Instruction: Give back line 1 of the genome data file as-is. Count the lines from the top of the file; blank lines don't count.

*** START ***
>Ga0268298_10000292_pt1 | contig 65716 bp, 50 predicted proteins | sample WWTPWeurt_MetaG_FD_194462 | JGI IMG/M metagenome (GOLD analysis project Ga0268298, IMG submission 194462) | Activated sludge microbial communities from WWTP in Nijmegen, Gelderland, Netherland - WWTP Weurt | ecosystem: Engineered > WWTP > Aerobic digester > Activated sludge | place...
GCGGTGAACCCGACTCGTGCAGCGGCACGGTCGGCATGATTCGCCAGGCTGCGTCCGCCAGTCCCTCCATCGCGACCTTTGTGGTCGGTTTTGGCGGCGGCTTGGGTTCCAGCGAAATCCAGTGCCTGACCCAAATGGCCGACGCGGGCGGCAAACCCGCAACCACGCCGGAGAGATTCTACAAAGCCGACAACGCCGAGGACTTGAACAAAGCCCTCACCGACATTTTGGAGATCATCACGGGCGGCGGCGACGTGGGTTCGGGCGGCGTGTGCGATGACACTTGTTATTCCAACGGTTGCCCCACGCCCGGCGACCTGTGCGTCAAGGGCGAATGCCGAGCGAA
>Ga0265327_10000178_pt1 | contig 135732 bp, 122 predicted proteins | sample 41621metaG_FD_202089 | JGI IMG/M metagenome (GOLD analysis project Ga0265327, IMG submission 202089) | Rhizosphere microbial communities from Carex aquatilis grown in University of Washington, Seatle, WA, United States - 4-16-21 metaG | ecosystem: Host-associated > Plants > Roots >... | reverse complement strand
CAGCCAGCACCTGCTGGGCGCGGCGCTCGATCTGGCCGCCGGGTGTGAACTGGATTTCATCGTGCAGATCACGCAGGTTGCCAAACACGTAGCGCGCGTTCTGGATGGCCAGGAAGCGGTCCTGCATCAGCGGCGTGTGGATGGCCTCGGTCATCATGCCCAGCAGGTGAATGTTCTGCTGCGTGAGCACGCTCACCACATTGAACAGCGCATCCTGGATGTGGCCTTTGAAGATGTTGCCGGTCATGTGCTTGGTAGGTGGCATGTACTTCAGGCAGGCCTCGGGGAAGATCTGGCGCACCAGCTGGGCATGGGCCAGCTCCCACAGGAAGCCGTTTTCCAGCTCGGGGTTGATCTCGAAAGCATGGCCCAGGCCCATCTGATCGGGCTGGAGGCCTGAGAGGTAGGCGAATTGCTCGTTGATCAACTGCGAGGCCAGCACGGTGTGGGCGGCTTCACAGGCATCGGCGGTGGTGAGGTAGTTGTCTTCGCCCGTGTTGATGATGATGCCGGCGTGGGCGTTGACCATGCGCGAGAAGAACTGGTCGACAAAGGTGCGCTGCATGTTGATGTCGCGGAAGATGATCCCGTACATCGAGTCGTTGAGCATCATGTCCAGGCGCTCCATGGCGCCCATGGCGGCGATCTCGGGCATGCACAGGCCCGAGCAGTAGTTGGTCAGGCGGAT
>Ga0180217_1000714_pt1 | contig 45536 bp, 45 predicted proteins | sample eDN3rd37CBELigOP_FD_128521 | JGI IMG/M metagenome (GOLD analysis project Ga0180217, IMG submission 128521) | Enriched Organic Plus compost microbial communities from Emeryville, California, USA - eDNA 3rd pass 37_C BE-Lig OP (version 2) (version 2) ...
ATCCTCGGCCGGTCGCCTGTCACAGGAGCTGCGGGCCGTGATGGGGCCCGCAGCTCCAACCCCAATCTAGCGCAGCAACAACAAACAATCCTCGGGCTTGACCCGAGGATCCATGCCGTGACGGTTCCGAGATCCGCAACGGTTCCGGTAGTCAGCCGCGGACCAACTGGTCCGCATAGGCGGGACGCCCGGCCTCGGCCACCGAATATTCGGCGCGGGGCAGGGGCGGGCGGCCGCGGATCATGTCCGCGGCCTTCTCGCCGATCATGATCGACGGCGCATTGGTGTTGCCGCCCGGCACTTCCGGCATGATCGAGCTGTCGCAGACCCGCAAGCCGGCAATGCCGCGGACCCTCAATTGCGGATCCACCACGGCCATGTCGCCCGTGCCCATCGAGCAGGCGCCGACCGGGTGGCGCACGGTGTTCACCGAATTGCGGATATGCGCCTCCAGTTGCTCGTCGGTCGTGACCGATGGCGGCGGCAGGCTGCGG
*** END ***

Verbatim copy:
>Ga0268298_10000292_pt1 | contig 65716 bp, 50 predicted proteins | sample WWTPWeurt_MetaG_FD_194462 | JGI IMG/M metagenome (GOLD analysis project Ga0268298, IMG submission 194462) | Activated sludge microbial communities from WWTP in Nijmegen, Gelderland, Netherland - WWTP Weurt | ecosystem: Engineered > WWTP > Aerobic digester > Activated sludge | place...